Example of Ukiyo-E Japanese Woodblock Printing: “Triptych of Takiyasha the Witch and the Skeleton Spectre,” c.1844, Utagawa Kuniyoshi
Chinese and Japanese Calligraphy (n) – A style of painting characters emphasizing motion and dynamic balance
Example: “On Calligraphy,” Mi Fu, Song Dynasty (960–1279)
Shan Shui Chinese Brush Painting (n) – One of the oldest continuous artistic traditions in the world, painting using water-based ink and ink washes on paper or silk, most often depicting landscapes and nature. Human figures are often quite small compared to the landscape, emphasizing humans’ relationship to nature.
Example: A hanging scroll painted by Ma Lin on or before 1246
African Sculpture and Masks (n) – Often highly stylized depictions of the human figure created by (or in the style of) traditional tribal African artists using natural materials, most often wood
Example: Mambila Statuette, Nigeria, Siren-Com, date unknown (https://commons.wikimedia.org/w/index.php?curid=5321135)
Cave Paintings (n) – The first known example of human art, paintings done on cave walls for unknown purposes, dating back to 40,000 BCE
Example: “Cave of the Beasts,” Northern Africa, c. 5000 BCE
- What do you think of when you hear the word “art.”
- Who are some of your favorite artists?
- What are some of your favorite historical periods regarding art?
- Do you like the art of any countries or cultures in particular?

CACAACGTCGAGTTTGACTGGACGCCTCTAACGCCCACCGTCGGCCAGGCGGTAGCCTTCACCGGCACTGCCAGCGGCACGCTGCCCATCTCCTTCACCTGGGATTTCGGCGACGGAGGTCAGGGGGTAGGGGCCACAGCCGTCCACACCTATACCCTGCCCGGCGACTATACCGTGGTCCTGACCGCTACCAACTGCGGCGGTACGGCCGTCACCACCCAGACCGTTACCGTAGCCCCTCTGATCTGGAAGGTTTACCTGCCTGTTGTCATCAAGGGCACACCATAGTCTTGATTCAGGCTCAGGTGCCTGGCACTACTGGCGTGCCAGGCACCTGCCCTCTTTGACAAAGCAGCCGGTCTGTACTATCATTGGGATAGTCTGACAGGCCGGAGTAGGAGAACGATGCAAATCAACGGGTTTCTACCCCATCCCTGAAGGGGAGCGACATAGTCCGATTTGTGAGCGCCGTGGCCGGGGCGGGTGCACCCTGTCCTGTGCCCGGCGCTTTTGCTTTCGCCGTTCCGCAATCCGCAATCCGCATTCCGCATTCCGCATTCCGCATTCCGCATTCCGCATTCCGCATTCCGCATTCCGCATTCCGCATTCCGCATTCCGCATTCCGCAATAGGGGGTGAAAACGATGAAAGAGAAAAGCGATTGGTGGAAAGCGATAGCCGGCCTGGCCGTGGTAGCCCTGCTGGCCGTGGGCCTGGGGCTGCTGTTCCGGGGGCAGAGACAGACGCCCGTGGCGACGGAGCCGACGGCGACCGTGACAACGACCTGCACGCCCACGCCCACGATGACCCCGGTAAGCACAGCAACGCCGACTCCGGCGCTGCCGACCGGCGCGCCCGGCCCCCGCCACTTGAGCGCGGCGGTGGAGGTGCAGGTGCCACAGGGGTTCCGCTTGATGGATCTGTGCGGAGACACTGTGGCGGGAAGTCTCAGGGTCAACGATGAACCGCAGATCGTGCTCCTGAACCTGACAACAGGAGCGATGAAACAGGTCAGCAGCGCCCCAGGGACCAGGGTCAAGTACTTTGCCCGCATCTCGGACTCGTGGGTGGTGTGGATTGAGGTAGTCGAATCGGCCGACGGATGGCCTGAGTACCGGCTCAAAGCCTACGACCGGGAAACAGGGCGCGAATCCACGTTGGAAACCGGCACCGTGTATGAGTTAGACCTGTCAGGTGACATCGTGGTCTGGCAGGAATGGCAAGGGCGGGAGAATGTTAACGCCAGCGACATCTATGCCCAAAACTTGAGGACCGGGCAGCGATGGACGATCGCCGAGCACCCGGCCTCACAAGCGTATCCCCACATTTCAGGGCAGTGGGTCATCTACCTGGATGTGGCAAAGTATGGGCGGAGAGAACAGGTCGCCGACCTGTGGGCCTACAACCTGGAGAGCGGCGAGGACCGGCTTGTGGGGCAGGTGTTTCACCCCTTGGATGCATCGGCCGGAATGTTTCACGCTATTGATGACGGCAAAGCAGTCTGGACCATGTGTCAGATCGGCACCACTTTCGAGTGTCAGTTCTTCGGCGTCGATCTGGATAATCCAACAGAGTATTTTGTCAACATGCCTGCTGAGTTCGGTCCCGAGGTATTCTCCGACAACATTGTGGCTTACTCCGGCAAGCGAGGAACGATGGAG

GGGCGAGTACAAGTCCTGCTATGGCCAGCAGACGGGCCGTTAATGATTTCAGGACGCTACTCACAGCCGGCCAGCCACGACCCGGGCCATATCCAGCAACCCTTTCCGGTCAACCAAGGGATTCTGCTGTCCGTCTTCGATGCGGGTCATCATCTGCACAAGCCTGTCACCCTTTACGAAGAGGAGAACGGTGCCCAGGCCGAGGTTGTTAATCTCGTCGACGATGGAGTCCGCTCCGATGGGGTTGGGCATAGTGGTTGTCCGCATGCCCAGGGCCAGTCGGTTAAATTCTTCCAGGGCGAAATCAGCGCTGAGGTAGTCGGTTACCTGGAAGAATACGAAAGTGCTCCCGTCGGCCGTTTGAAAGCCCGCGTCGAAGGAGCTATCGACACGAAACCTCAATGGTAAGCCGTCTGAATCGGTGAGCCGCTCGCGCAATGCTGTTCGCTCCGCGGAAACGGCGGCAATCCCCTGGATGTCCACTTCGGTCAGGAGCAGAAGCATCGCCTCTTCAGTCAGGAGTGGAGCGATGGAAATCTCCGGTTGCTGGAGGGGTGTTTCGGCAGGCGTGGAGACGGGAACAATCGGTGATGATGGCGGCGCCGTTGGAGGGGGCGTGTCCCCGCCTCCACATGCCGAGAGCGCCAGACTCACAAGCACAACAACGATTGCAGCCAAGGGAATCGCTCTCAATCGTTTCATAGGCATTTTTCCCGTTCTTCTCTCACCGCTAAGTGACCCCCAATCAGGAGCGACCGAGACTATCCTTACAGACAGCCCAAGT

- How do you think modern art compares to art of the past?
- If you could spend the day with one artist, living or dead, who would you choose?
- When was the last time you went to an art museum? What was it like?
- How do you think the East has influenced the art of the West?
- How do you think the West has influenced the art of the East?
- How do you think African art has influenced art globally?
- What place does art have in your life?
- Do you make any kinds of art yourself? If you don’t right now, what have you made in the past?
- What artistic skills would you most like to develop in yourself?
- What do you think is more important when making art, skill or inspiration?
- Do you think artists deserve the stereotype of being irresponsible?
- Do you think humans would “be human” without art?
- Does art influence politics or war?
- Does art influence science?
- Do you think that “art” is the best way to express creativity? What other kinds of activities can express human creativity?
Discussion Part II: Quotations about Art
Read the following quotations about art by artists, writers, and philosophers. Do you agree with them? Why or why not?
“Every child is an artist. The problem is how to remain an artist once he grows up.”
“Art is the only serious thing in the world. And the artist is the only person who is never serious.”
“All Art is quite useless.”
“Creativity takes courage. ”
“There is no time for cut-and-dried monotony. There is time for work. And time for love. That leaves no other time.”
“Art washes away from the soul the dust of everyday life.”
“I dream my painting and I paint my dream.”
“There is nothing more truly artistic than to love people.”
“We have art in order not to die of the truth.”
“The role of the artist is to ask questions, not answer them.”
“There is a vitality, a life force, an energy, a quickening that is translated through you into action, and because there is only one of you in all of time, this expression is unique. And if you block it, it will never exist through any other medium and it will be lost.”
“He who works with his hands is a laborer.
He who works with his hands and his head is a craftsman.
He who works with his hands and his head and his heart is an artist.”
“Art is what you can get away with.”
Note: The “featured image” of this page is Wassily Kandinsky’s “Houses in Munich,” 1908